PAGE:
Karl Leberecht Immermann (1796–1840) studierte Rechtswissenschaft, pflegte literarische Interessen, nahm an den napoleonischen Kriegen teil und wurde 1818 Gerichtsreferendar in Magdeburg. In dieser Zeit schreibt er seine ersten Dramen, es folgen ein Roman, Gedichte und Trauerspiele. Als Landgerichtsrat geht er nach Düsseldorf und übernimmt die Leitung des Düsseldorfer Theaters. 1836 erscheinen Die Epigonen. Familienmemoiren in neun Büchern und 1838/39 Münchhausen. Eine Geschichte in Arabesken.

Karl Leberecht Immermann
Münchhausen.
Eine Geschichte in Arabesken
2021
Seitenanzahl: 852
Originalausgaben
Bandnummer: 435
Mit ausführlichen Anmerkungen und einem Nachwort von Tilman Spreckelsen. Originalausgabe, nummeriert und limitiert, Sondernummer zum Sonderpreis. Fadenheftung mit Lesebändchen, Dünndruckpapier. Umschlaggestaltung: Ute Henkel, Berlin
ISBN: 9783847704355
52,00 EUR

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Leonieke Baerwaldt: Hier komen wij vandaan

Een vader is een man die kinderen verwekt,’ antwoordde je toen ik er eens naar vroeg.

‘Wie heeft mij dan verwekt?’ wilde ik weten. Je pakte me bij mijn kin en keek me indringend aan.

‘We zijn niet op zoek naar een vader,’ zei je. ‘We zijn op zoek naar een prins.’

 

Hier komen wij vandaan –
Leonieke Baerwaldt

Een moeder en dochter leiden een zwervend bestaan, een fabrieksarbeider droomt erover een tropische-vissenwinkel te beginnen, twee geliefden besluiten samen een huis te bouwen en de kleine zeemeermin wordt geconfronteerd met de harde werkelijkheid.

In dit verhaal over diermensen en mensdieren vinden de sprookjes van Andersen en Grimm hun eigentijdse weerklank. Hier komen wij vandaan is een intens en bijzonder debuut van een verrassende nieuwe stem in de literatuur.

Auteur: Leonieke Baerwaldt
Titel: Hier komen wij vandaan
Vorm Paperback
Uitgever Querido
Druk 1e
Verschenen 24-08-2021
Taal Nederlands
Pagina’s 224 pp.
Genre Literaire fictie
NUR: 301
ISBN 9789021421278
Prijs: € 20,00

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Richard Ovenden: Burning the books. A history of knowledge under attack

The director of the famed Bodleian Libraries at Oxford narrates the global history of the willful destruction―and surprising survival―of recorded knowledge over the past three millennia.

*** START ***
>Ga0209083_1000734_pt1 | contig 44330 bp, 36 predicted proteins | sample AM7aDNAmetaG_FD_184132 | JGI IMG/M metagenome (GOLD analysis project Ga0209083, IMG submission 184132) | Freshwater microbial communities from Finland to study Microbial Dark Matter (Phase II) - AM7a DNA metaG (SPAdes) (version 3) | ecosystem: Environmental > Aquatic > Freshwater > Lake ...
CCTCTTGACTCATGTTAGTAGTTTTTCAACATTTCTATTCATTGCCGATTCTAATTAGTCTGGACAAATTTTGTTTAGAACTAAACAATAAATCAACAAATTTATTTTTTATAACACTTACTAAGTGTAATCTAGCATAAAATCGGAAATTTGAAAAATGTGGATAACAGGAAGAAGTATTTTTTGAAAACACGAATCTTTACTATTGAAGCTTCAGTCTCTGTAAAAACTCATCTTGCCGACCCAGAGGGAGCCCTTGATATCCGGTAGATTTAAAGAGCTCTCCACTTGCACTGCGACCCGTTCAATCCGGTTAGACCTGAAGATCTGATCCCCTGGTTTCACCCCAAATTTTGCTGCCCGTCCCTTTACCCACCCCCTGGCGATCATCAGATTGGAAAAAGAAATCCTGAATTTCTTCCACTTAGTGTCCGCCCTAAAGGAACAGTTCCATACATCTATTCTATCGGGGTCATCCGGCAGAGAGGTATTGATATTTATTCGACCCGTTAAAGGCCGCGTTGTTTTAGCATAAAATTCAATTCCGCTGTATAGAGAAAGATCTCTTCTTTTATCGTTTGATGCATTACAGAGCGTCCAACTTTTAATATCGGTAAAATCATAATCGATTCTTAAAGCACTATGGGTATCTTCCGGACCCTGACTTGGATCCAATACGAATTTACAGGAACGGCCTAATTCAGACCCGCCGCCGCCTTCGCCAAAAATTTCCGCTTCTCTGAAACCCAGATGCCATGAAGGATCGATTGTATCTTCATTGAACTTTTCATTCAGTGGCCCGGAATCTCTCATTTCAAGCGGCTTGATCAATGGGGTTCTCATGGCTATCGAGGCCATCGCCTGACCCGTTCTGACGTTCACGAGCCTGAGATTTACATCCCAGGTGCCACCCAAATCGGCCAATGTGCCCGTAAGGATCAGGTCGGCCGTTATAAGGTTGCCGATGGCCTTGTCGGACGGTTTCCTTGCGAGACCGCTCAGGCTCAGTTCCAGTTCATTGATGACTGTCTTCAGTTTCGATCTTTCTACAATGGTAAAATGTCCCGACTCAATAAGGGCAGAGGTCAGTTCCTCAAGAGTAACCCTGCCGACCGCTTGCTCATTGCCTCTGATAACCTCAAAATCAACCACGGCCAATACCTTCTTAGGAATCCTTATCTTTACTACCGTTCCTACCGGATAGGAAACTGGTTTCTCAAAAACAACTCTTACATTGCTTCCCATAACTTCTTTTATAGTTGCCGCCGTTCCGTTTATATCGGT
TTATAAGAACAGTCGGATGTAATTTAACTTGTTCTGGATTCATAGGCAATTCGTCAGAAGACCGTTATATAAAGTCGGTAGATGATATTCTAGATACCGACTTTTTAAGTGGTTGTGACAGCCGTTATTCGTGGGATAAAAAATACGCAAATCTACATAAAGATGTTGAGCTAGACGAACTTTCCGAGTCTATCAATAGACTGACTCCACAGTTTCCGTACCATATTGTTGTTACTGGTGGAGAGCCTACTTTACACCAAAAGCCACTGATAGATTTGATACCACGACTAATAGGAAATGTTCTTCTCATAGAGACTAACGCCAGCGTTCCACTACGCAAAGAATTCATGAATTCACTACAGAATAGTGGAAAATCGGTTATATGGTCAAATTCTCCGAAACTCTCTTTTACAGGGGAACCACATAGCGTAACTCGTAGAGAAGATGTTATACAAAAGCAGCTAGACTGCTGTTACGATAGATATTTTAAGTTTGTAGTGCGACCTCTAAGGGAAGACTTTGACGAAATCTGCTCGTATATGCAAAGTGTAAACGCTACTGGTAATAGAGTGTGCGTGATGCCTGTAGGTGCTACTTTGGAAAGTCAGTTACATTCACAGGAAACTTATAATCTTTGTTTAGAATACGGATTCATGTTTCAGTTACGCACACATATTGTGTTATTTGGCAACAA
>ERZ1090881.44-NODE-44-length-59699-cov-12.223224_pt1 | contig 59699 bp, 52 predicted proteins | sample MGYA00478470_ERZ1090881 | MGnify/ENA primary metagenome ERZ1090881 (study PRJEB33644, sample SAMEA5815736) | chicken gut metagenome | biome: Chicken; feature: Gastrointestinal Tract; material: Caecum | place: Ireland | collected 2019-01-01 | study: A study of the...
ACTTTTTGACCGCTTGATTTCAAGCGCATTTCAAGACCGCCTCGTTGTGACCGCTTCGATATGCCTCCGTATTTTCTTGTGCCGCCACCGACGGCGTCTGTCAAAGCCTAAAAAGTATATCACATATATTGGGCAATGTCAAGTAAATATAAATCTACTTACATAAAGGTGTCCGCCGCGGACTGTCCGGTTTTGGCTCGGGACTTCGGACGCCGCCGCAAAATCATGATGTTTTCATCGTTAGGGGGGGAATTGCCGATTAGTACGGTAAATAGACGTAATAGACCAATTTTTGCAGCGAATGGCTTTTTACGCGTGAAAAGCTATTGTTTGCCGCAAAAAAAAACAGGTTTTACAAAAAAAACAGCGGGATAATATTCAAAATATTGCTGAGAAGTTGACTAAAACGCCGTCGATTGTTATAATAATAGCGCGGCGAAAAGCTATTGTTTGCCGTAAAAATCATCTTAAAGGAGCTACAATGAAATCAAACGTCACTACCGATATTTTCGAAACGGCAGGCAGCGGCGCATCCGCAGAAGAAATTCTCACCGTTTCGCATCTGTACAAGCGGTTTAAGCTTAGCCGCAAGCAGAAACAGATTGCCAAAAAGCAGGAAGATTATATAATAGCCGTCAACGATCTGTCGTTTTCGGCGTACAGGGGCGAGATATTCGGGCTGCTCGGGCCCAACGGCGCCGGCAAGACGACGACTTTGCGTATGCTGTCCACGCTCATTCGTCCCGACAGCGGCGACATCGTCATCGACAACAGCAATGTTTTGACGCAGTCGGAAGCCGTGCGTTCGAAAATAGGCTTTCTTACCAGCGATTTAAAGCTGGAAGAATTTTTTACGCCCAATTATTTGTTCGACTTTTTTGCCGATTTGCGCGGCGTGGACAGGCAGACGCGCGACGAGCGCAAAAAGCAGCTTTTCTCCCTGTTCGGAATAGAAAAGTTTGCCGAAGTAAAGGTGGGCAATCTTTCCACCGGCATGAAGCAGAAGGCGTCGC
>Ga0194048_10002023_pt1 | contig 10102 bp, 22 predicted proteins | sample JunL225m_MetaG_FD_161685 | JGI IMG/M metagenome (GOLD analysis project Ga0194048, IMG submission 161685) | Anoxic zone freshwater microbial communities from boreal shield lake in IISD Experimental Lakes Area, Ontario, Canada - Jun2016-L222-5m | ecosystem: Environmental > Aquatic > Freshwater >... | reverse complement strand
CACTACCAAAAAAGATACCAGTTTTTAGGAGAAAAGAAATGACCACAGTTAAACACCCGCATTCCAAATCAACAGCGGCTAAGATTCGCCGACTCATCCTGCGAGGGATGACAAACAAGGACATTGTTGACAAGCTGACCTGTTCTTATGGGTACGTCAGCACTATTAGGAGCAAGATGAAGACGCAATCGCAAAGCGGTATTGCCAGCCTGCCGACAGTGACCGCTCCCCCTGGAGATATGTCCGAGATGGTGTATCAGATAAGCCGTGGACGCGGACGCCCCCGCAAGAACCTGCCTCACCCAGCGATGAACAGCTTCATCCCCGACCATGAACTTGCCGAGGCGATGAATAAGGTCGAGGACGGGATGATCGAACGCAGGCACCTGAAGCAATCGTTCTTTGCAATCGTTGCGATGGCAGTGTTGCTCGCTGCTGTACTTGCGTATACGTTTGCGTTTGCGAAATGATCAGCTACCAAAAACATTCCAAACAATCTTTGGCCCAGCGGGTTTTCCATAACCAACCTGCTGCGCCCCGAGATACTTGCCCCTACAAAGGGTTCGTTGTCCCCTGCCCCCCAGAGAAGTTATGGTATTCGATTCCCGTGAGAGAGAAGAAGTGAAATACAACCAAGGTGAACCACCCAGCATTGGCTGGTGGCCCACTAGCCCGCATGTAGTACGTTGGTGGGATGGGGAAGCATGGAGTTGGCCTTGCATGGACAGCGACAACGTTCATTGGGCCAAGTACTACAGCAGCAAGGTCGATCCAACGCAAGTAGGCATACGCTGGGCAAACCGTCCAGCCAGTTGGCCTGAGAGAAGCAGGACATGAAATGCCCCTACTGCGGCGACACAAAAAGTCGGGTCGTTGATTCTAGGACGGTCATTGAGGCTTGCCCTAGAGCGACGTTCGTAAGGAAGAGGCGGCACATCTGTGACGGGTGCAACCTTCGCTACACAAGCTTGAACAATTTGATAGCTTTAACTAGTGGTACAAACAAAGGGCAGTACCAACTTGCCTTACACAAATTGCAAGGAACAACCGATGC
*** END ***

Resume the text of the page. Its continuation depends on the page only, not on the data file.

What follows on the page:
Libraries and archives have been attacked since ancient times but have been especially threatened in the modern era. Today the knowledge they safeguard faces purposeful destruction and willful neglect; deprived of funding, libraries are fighting for their very existence. Burning the Books recounts the history that brought us to this point.

Richard Ovenden describes the deliberate destruction of knowledge held in libraries and archives from ancient Alexandria to contemporary Sarajevo, from smashed Assyrian tablets in Iraq to the destroyed immigration documents of the UK Windrush generation. He examines both the motivations for these acts―political, religious, and cultural―and the broader themes that shape this history. He also looks at attempts to prevent and mitigate attacks on knowledge, exploring the efforts of librarians and archivists to preserve information, often risking their own lives in the process.

More than simply repositories for knowledge, libraries and archives inspire and inform citizens. In preserving notions of statehood recorded in such historical documents as the Declaration of Independence, libraries support the state itself. By preserving records of citizenship and records of the rights of citizens as enshrined in legal documents such as the Magna Carta and the decisions of the US Supreme Court, they support the rule of law. In Burning the Books, Ovenden takes a polemical stance on the social and political importance of the conservation and protection of knowledge, challenging governments in particular, but also society as a whole, to improve public policy and funding for these essential institutions.